Battle of Dungeness (1666)

From Wikipedia, the free encyclopedia
Jump to navigation Jump to search

Battle of Dungeness (1666)
Part of the Second Anglo-Dutch War
Date17 September 1666
LocationOff Dungeness headland in English Channel
Result English victory
Belligerents
 France
 Dutch Republic
England England
Commanders and leaders
Kingdom of France Job Forant England Thomas Allin
Strength
14 ships 24 ships
Casualties and losses
116 killed or wounded
400 captured
1 ship captured[1]
70 casualties[1]

The Battle of Dungeness or the Battle of Cape Dungeness (French: Bataille du cap Dungeness) (17 September 1666) was a naval battle that took place during the Second Anglo-Dutch War. A combined French and Dutch fleet under Job Forant encountered a larger English fleet commanded by Admiral Sir Thomas Allin, 1st Baronet. The English attacked and in poor visibility a series of encounters left several French and Dutch ships badly damaged. The battle ended with the English having captured the French ship Le Rubis.[2]

Events[edit]

Background[edit]

The Second Anglo-Dutch War had been raging for a year between the kingdom of England and the Dutch Republic over the colonial possessions of the two countries. Fighting mostly involved naval encounters, which took place in European waters and the West Indies. France was allied to the Dutch Republic and Denmark. In 1666 the English fleet controlled the North Sea after its victory in the St James's Day Fight and the Dutch had also been dealt a severe blow after the English raid known as Holmes's Bonfire.[3]

Louis IX of France and his general superintendent of navigation, François de Vendôme, Duc de Beaufort, had decided that this was the time to act as the English would be distracted by the recent Great Fire of London, which ended on 5 September. Louis had ordered that the French and Dutch fleets be united against England.[4] A French squadron of eight ships, commanded by capitaine de vaisseau Job Forant aboard La Sophie (60 guns) had departed from Toulon and was joined by a small Dutch squadron bringing the total to fourteen ships. The Franco-Dutch fleet entered the English Channel, seeking to join the main Dutch fleet in the Netherlands. It encountered heavy weather, and off Dungeness the fleet came across a larger English force of 25 ships under the command of Admiral Thomas Allin.[5]

Battle[edit]

Allin pursued the combined fleet and a battle commenced. Visibility was poor the action was very confused. The English had the weather gage and inflicted heavy damage on the French ships Le Bourbon (66 guns) and Le Mazarin (48 guns) under Captains Rabesnières-Treillebois and Villepars respectively. Battling six English ships, they succeeded in dropping out with heavy damage and casualties and escaped to Le Havre. The French ships Le Mercœur (32 guns) and L'Oms and the Dutch Prins te Paard and Oosterwijk were forced to abandon the fight. Le Dragon (42 guns) under captain Préaux-Mercey after having been nearly surrounded by three English ships battered its way out inflicting damage and managed to make port at Dieppe.[2]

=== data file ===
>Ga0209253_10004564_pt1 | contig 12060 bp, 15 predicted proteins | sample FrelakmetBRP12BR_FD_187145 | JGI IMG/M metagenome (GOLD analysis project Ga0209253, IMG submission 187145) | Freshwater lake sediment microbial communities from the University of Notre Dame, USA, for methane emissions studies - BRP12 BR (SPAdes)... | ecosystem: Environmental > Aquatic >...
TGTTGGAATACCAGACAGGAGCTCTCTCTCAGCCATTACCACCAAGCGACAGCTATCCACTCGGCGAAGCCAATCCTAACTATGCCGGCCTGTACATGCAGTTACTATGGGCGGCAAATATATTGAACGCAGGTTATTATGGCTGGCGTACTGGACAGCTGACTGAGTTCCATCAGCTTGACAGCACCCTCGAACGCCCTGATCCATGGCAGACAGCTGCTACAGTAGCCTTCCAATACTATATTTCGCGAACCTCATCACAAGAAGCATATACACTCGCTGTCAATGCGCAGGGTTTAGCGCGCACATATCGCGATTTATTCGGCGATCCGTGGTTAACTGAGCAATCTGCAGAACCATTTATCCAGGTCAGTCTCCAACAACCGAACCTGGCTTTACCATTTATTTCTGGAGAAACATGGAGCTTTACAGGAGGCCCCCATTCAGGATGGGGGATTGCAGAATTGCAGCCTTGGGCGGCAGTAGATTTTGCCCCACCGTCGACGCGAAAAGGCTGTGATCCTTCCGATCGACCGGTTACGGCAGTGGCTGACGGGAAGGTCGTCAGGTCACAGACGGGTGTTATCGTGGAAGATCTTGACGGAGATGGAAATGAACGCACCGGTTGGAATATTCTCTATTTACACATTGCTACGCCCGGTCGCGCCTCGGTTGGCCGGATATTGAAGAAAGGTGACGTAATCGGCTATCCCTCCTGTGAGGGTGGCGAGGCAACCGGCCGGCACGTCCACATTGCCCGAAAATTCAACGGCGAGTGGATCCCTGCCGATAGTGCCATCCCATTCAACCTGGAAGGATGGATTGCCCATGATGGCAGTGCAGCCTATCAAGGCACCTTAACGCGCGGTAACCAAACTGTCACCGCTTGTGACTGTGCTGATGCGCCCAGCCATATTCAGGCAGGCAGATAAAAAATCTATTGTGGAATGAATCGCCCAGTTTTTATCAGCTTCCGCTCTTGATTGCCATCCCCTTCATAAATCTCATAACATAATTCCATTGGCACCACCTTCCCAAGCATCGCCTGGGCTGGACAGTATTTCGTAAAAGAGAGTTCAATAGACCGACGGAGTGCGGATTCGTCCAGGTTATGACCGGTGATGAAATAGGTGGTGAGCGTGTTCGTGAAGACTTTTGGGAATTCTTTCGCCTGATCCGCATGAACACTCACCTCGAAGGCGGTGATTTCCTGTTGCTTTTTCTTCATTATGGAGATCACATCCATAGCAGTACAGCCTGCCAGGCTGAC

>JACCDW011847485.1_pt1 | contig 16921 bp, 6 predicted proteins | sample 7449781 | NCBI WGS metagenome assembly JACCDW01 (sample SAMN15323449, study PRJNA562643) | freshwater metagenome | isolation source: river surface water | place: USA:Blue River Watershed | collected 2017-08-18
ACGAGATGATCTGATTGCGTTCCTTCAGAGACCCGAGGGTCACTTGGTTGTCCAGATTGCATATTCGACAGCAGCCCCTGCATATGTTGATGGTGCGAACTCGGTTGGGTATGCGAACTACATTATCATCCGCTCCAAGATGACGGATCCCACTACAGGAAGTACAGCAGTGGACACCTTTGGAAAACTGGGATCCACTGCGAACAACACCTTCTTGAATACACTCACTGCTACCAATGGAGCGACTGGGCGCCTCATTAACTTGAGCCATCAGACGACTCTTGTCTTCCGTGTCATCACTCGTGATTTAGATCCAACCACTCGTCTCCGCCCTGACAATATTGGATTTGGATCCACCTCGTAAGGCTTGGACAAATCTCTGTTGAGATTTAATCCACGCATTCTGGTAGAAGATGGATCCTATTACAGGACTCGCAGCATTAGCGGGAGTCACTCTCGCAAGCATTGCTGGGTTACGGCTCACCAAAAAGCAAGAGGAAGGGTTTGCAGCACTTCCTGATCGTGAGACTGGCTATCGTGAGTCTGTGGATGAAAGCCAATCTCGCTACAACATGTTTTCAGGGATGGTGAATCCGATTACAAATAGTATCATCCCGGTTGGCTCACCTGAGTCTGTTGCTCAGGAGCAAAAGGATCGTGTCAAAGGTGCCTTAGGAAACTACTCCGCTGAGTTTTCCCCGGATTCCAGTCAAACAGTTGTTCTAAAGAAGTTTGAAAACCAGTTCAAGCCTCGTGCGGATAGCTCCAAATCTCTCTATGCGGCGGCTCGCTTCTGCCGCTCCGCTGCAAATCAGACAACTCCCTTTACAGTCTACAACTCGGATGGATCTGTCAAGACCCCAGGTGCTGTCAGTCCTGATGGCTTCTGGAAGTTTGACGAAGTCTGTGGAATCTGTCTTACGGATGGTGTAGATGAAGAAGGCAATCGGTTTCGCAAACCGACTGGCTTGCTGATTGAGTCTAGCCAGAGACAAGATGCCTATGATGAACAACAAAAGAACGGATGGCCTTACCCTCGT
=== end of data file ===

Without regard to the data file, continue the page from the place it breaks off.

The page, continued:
The French ship Le Rubis, a new ship in the French Royal Navy with sixty guns which had become detached in the poor weather, sighted Allin's fleet thinking it was the Franco-Dutch fleet.[1] The French captain Gilles de La Roche Saint-André realised his mistake too late; he attempted to fight but outnumbered he stuck his colours and surrendered. The rest of the French and Dutch retreated to safety.[6]

Aftermath[edit]

Gilles de La Roche Saint-André was treated honourably by his English captors and was immediately released on the order of Charles II while the Duke of York offered him a sword before his repatriation to France. His reputation at the Court of France was such that he was appointed Chef d'escadre in the French Royal Navy in 1667.[1] Louis however was disenchanted with the Duc de Beaufort for his failure to unite with the Dutch fleet.[4]

The Rubis was taken into service as HMS French Ruby,[7] and served in the English Navy until 1686.

References[edit]

Citations
  1. ^ a b c d Calendar of State Papers: Of the Reign of Charles II. Domestic series, Volume 6. Burlington, Ont.: TannerRitchie. 2010 [1666]. p. 147. ISBN 9781441685797.
  2. ^ a b Harding, Edward (1805). Naval Biography; Or, The History and Lives of Distinguished Characters in the British Navy: From the Earliest Period of History to the Present Time, Volume 1. London: John Scott. p. 462. OCLC 656751426.
  3. ^ M., Rodger, N. A. (2004). The command of the ocean : a naval history of Britain 1649–1815. London: Allen Lane. ISBN 0713994118. OCLC 59182534.
  4. ^ a b Jones p. 173
  5. ^ Clowes p. 286
  6. ^ Burke (1938). Genealogical and Heraldic History. London: Burke's Peerage. p. 419. OCLC 1777447.
  7. ^ Colledge (2011). Ships of the Royal Navy. Havertown: Casemate. p. 301.
Bibliography